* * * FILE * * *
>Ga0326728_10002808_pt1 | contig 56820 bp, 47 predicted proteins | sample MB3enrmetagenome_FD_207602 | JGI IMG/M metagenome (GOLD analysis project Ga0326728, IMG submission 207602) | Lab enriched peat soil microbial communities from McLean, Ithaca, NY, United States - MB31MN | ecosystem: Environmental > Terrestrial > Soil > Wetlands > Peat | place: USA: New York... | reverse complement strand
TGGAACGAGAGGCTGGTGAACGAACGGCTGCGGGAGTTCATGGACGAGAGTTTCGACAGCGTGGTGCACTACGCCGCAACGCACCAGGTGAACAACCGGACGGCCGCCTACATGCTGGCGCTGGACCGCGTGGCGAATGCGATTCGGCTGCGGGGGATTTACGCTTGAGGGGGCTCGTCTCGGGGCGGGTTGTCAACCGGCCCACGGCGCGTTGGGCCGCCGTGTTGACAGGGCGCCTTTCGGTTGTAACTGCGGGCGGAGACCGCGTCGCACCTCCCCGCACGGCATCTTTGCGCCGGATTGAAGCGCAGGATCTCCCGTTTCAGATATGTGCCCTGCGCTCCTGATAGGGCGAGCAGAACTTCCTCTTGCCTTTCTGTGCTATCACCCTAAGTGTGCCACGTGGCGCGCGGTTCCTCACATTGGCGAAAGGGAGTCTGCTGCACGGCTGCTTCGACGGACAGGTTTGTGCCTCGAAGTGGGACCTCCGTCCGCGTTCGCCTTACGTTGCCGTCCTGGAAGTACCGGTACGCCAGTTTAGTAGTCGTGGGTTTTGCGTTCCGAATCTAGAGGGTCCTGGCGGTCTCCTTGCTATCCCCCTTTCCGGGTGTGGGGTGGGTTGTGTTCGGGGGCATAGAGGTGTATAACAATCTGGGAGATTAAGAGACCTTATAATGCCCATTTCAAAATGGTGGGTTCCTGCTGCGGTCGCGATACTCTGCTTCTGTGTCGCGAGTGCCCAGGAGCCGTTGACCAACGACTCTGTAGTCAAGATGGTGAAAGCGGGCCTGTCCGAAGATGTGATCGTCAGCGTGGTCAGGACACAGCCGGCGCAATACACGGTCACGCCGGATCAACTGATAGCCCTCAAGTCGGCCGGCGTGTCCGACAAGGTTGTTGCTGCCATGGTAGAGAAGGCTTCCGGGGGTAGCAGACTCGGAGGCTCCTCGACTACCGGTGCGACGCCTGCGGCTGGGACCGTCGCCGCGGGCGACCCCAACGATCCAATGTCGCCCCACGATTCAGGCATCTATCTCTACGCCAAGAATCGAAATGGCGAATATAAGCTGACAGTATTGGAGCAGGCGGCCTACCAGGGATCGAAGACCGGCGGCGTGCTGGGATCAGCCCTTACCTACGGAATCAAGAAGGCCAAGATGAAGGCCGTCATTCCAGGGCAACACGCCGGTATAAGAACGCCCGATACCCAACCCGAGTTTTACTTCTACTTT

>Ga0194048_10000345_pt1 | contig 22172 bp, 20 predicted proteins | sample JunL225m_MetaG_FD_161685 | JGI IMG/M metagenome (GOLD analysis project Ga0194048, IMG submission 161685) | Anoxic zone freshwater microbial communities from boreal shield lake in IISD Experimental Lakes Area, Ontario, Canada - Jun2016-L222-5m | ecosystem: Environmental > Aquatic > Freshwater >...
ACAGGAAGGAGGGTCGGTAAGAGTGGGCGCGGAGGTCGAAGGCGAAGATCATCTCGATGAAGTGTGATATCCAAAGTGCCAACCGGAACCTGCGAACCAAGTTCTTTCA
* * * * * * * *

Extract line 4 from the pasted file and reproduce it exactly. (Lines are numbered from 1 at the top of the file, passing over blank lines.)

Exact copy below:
ACAGGAAGGAGGGTCGGTAAGAGTGGGCGCGGAGGTCGAAGGCGAAGATCATCTCGATGAAGTGTGATATCCAAAGTGCCAACCGGAACCTGCGAACCAAGTTCTTTCA